Think of everything you might want in a good concert film. Good music, obviously. For it to work cinematically and aesthetically, (or else why make it a film?). And seeing people enjoying themselves on stage. Well, Stop Making Sense has them all. Directed by Jonathan Demme, who later won a truckload of Oscars for Silence of the Lambs, Talking Heads transcend the usual constraints of the genre to create the greatest concert film ever made.
Rarely has a concert film had such a sense of drama; from the opening credits, composed mainly of shadows, moving into the first song, as David Byrne plays ‘Psycho Killer’ with only an acoustic guitar and some taped beats, into the rest of the gig. Each song he is joined by another member, until finally the band has a full complement for ‘Burning Down The House’. Crowd shots are kept to a minimum, and the stage gear is made as discreet as possible. The character of each song makes it seem as if the film has a plot, and the lighting and cinematography really brings this out, perhaps most strikingly in ‘Once In A Lifetime’, which eschews traditional concert film methods for striking monochrome and one single camera shot.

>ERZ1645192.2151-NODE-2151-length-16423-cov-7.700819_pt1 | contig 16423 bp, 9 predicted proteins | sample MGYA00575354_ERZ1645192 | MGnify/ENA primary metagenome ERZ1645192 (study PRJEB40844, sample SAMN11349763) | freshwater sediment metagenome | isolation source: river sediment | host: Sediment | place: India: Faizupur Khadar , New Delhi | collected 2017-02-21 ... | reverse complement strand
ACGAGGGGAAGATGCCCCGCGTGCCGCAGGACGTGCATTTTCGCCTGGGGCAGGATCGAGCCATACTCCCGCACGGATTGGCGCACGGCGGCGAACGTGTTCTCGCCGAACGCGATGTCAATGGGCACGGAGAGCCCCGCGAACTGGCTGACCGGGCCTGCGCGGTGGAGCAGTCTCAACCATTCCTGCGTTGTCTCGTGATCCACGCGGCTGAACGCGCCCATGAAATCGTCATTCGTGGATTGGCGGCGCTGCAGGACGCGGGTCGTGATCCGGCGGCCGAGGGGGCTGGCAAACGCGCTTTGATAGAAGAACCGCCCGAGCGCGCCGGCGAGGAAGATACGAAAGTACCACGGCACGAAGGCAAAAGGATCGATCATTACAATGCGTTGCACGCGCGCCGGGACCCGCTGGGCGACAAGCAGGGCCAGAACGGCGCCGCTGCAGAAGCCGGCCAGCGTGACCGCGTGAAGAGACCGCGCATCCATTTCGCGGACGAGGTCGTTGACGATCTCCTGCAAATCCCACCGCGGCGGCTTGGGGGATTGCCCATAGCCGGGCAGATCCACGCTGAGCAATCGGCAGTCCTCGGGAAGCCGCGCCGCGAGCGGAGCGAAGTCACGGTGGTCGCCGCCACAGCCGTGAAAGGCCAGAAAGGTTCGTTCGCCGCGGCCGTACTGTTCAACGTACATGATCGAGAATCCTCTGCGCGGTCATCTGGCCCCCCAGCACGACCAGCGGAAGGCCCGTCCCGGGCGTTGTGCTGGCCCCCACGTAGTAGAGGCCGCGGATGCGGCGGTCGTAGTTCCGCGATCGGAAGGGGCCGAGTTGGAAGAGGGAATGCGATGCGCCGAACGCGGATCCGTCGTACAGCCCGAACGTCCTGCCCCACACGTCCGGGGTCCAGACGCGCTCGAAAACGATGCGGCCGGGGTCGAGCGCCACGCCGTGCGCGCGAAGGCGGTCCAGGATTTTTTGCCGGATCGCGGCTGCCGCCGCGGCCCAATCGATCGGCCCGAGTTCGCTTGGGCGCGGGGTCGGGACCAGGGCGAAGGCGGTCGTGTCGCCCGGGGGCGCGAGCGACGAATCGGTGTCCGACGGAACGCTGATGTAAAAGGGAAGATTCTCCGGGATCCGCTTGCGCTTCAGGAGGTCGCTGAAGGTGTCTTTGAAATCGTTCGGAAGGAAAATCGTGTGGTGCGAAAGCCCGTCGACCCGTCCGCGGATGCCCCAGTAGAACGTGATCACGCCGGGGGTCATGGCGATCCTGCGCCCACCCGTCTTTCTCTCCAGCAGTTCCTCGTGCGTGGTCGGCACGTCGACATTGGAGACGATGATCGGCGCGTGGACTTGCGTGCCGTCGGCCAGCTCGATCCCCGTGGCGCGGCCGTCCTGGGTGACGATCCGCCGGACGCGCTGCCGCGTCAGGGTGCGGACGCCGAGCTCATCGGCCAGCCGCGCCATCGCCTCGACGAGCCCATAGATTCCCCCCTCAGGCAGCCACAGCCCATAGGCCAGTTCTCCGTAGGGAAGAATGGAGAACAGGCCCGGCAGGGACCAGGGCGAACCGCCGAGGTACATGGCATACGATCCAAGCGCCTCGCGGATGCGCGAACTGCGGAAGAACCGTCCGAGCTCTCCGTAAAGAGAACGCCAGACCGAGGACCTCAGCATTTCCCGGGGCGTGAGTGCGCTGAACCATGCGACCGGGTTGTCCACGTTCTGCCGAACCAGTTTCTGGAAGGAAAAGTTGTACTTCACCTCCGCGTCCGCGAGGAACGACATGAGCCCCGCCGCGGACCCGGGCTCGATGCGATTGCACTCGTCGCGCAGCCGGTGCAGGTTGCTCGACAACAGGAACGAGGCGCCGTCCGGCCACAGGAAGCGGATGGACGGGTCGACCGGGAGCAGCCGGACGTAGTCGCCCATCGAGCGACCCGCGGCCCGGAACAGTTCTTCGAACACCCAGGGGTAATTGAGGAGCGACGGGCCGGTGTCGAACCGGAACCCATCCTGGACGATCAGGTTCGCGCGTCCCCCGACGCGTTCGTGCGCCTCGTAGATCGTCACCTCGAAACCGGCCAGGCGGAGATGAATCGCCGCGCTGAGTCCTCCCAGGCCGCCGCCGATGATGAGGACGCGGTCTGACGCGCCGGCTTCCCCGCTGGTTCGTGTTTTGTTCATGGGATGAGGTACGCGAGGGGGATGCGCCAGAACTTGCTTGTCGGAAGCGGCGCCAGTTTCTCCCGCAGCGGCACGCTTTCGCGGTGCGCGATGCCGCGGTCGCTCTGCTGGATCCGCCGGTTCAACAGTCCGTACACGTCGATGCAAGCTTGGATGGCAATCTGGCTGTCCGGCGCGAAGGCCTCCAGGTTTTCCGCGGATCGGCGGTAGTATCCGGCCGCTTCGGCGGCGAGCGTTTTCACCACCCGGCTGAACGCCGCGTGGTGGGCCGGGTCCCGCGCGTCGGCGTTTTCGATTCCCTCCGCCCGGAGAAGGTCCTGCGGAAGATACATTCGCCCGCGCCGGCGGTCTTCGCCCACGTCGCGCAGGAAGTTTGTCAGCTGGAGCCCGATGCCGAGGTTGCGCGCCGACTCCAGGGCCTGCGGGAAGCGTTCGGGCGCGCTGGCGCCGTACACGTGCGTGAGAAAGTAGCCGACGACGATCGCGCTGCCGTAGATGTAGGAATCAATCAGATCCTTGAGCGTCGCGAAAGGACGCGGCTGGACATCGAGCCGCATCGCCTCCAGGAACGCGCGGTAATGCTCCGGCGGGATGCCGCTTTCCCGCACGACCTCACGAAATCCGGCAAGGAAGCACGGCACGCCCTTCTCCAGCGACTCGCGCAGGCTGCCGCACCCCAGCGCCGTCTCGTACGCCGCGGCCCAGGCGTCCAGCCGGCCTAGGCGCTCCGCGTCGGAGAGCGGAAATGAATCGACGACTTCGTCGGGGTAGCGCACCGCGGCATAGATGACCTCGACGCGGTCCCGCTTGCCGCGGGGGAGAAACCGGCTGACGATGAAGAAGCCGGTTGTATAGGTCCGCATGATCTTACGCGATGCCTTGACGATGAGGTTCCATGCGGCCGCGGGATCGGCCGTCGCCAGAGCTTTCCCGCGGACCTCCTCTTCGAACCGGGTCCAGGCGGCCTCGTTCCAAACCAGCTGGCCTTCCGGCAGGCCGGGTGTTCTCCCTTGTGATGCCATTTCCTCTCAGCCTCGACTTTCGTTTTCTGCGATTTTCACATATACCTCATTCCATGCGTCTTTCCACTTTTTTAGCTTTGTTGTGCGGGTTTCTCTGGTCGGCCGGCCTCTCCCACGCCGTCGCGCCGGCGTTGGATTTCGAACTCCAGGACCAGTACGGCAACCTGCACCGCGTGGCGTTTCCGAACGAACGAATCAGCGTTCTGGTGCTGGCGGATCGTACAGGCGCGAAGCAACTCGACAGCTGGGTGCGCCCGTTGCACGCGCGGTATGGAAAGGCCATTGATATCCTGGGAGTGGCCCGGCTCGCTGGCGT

All this sounds a little pretentious, but, for a band with clear art-school sensibilities, it’s amazing how much fun it is to watch. Often the aesthetic concepts which underpin the film transmit themselves to the viewer in the shape of a running-man dance, or a love-song sang to a lampshade, or a comically large suit.
The performers themselves also seem to be enjoying themselves hugely. Given how acrimonious the band’s split was, it sometimes seems incredible that they could ever have formed a functioning band, let alone one who could enjoy themselves in each other’s company (for proof of this, YouTube their heartbreakingly strained Hall of Fame Induction performance from 2002). But the genius of the film is how infectious the performers’ enjoyment is.
Oh, and the music’s all right too.